I got some snippy responses, well one in particular, to my post on the future of international relations theory based on a reading of the tea leaves over the last year or so. And it made me realize that there is a fundamental divide between me (and I hope others) and rationalists on the issue of assumptions. I thought I’d write about and get some feedback. I’m sure that there is a literature and debate on this somewhere else, but I blog about things that I don’t really have time to look into. Isn’t that the point? (Although I would appreciate it more responsible people pointed me in the right directions…..).
It seems for rationalists that assumptions are statements that one makes to make the building of theoretical models easier. It does not matter if they are true, only if they are useful. Assumptions in rationalism are just things you don’t touch. It is a synonym for elements of an argument that are not subjected to empirical analysis or testing. I guess this is a necessary evil to make formal models in particular work. Otherwise one can’t find equilibria and generate expectations of outcomes.
I think this is completely indefensible. Thinking of assumptions in this way indicates being closed off to information. Assumptions become presumptions. Rationalists essentially indicate that there are some things that they just aren’t going to think about. This is wholly unscientific. The scientific mindset is about questioning absolutely everything. That’s how the whole Enlightenment got started. There is nothing natural and true about the Church and the divine right of kings. Think, you stupid fools! Through the power of reason you will expose the falsehood of your assumptions.
In psychology the frequent use of assumptions is associated with a need for cognitive closure or a lack of “epistemic motivation.” Needless to say these are not things that any academic would like to be accused of. They amount to subjective bias and an unwillingness to think critically. These are the characteristics of ideologues not careful analysts.
When anyone starts a new research project, everything has to be up for grabs. Nothing can be decided in advance. Find a question first; the answer comes second. That is the very essence of social science. I might have a particular hunch based on a previous observation, but if I am not willing to rethink it then I have no business doing this for a living.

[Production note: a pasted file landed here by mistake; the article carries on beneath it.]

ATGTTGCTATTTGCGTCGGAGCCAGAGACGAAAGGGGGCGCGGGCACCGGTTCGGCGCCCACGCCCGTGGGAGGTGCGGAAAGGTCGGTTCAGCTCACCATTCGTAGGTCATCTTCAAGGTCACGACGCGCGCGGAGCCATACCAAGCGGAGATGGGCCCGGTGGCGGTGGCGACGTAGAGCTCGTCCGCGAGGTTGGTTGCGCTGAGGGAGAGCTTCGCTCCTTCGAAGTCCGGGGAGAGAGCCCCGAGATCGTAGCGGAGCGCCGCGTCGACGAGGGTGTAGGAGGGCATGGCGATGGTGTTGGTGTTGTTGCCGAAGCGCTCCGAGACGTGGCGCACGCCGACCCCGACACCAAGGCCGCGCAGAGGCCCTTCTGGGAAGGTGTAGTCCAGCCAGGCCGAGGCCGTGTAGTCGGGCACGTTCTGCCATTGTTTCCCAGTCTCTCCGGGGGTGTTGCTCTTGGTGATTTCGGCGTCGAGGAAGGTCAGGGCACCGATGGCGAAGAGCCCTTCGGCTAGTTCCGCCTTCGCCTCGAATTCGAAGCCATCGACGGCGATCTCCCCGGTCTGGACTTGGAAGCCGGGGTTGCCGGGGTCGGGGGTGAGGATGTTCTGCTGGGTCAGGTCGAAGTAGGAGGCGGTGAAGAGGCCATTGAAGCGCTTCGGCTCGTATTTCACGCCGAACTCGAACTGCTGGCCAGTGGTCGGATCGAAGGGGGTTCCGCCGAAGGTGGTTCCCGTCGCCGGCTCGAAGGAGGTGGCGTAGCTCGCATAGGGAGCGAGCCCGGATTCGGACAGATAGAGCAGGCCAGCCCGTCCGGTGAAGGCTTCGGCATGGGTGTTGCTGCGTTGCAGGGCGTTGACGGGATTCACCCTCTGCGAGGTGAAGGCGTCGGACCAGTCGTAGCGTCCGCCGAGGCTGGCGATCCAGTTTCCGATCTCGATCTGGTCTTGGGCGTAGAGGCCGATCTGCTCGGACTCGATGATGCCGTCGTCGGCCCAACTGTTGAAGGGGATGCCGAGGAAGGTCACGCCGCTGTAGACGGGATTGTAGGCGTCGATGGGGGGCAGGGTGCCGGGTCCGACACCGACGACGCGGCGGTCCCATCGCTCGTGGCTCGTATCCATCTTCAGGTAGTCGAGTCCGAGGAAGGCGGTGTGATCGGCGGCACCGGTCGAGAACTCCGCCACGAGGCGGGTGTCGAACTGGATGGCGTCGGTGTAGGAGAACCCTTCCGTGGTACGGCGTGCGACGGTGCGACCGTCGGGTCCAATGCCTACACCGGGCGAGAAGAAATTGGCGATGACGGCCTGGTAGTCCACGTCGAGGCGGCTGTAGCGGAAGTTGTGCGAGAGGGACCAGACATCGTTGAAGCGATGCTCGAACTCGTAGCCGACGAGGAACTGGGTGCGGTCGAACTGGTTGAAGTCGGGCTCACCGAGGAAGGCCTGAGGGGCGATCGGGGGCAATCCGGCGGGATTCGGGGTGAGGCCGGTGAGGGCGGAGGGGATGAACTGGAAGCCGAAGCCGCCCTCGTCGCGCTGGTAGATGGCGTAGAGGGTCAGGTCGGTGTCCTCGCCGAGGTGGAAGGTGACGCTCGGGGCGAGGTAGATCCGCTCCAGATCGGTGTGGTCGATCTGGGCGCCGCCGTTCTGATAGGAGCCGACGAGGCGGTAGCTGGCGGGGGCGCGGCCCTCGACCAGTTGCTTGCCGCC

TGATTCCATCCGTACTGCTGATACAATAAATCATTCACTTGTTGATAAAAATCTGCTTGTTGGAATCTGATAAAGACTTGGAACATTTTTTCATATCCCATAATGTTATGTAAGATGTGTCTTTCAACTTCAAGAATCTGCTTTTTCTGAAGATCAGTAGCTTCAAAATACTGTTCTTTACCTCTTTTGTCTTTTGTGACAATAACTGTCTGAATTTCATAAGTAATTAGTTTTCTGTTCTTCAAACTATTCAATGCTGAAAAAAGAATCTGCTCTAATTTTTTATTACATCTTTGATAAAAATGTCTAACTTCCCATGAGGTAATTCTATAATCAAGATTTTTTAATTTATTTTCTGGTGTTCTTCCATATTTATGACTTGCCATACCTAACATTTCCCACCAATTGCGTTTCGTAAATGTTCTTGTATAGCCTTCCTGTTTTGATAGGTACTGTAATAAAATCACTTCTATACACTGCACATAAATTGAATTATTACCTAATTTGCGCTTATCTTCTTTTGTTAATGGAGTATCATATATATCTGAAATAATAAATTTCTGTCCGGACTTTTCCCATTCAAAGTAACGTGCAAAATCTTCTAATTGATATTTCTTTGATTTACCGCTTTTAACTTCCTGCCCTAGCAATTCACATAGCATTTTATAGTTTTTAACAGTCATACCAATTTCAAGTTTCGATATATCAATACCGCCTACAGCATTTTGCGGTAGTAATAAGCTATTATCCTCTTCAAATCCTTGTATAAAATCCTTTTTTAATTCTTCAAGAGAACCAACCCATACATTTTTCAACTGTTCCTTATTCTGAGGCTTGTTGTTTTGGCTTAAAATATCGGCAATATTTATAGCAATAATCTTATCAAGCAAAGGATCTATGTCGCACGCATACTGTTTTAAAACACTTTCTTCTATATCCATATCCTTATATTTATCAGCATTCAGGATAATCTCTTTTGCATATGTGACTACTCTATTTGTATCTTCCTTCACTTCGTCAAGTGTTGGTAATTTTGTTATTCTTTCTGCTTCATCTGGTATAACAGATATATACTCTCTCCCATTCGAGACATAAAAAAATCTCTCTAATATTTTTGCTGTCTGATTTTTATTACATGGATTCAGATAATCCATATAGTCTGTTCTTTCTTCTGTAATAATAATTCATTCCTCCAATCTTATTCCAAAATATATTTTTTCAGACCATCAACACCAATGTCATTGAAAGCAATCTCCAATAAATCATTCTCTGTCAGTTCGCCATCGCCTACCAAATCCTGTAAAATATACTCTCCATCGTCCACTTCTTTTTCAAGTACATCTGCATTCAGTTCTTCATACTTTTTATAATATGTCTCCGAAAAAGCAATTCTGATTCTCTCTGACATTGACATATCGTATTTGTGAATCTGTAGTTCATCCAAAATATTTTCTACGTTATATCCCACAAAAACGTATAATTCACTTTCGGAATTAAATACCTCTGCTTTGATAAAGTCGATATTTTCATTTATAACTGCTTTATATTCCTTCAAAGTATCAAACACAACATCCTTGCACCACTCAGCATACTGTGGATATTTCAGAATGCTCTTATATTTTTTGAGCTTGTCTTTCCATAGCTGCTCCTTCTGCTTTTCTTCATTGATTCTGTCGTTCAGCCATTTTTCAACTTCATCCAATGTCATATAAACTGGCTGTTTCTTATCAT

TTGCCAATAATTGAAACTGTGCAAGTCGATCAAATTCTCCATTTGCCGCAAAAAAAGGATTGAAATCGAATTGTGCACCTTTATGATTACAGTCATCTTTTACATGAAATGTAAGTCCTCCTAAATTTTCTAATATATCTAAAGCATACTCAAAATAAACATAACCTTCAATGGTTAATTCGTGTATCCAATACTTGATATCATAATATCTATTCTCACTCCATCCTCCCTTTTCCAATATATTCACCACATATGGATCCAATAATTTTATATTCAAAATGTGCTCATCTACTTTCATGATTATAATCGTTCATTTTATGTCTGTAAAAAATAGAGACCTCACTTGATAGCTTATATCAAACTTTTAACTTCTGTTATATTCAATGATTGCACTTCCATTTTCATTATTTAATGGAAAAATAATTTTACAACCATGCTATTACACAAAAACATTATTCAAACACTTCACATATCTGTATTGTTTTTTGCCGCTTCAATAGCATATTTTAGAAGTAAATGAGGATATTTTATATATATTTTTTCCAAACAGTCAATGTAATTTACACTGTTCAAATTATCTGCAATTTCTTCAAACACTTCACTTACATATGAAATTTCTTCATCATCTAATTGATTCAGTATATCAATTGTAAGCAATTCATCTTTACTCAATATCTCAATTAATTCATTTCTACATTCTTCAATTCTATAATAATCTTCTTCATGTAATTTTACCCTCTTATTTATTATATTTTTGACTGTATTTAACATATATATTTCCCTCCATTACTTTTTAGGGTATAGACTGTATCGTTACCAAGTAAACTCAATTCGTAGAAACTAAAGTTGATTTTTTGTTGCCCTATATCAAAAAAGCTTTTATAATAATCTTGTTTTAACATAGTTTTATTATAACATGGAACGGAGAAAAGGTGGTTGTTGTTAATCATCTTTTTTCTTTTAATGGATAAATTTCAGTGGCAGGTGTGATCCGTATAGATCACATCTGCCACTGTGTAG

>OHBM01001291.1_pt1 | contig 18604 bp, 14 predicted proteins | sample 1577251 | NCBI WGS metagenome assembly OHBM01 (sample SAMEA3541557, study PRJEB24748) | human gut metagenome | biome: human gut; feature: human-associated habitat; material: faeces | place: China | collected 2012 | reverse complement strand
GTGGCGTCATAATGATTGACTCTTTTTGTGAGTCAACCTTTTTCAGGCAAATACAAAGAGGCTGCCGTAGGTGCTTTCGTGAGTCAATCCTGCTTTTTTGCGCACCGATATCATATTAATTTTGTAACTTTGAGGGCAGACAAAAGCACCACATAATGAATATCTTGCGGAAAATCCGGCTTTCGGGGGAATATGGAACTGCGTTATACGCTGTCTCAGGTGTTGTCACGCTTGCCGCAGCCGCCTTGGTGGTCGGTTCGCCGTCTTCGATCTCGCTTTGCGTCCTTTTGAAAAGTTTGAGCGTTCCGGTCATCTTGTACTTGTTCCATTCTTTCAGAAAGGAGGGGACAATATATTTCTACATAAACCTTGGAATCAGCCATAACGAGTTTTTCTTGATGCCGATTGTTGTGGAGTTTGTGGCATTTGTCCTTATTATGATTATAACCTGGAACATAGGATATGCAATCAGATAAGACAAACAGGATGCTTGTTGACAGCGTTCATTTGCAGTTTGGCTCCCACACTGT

In general this leads to an indictment of the use of paradigms in international relations. Paradigms all revolve around assumptions. Oftentimes they are completely implicit and unconscious. For instance, I have argued that structural realists don’t recognize that they are making assumptions that decision-makers are fearful. This is necessary to make the whole thing go. If we don’t question our assumptions we are no better than some conservative at the Heritage Foundation who knows what he is going to find before he looks for it. Or a liberal at…. Well, I can’t think of any obvious counterpart.
We might agree that objectivity is generally impossible. But I can’t see any alternative but to strive for it while recognizing our cognitive limitations. This means being aware of our biases at all times and NOT ASSUMING ANYTHING. The irony of this position, it seems to me is that we get to positivism vis relativism. We must realize that if we are guided deductively by theory (assumptions), then we will have theory-laden (that is unrepresentative and biased) data which will inhibit our ability to see things as they are. So relativism teaches us how to be good positivists. It is a warning to question our assumptions. Isn’t that the point of critical theory, to emancipate us from our presumptions?
What about the counterargument that assumptions are useful even if not true? My point is that they can’t be useful if they aren’t true. It is like a house with a rotten foundation. It will come crashing down. For instance, I constantly encounter formal models on issues of bargaining or crisis behavior among states that sneak in little caveats like the assumption of risk neutrality or risk aversion. Some authors are honest that this is necessary to make the model tractable. Others try to make the claim that there are empirical reasons to make this assumption, which I just don’t buy. In any case, if it turns out to be false, the model completely falls apart. Fearon’s rationalist model of war rests entirely on the assumption of risk neutrality or risk aversion. If risk acceptance is allowed, then there is no overlap in the bargaining space. You don’t need any of that stuff about incentives to misrepresent one’s reservation price to explain war. Some just prefer it to peace, costly as it is.
Any theoretical model is only as good as its assumptions. So what Fearon offers is a model of political behavior among people whose decision-making actually conforms to the assumptions he makes. Nothing more and nothing less. And considering why we don’t have any empirical reason to think that this is how people systematically behave, I think the application is limited.
Don’t get me wrong though. I appreciate the fish in a barrel. Although not wanting to make assumptions, I remain open to being convinced otherwise.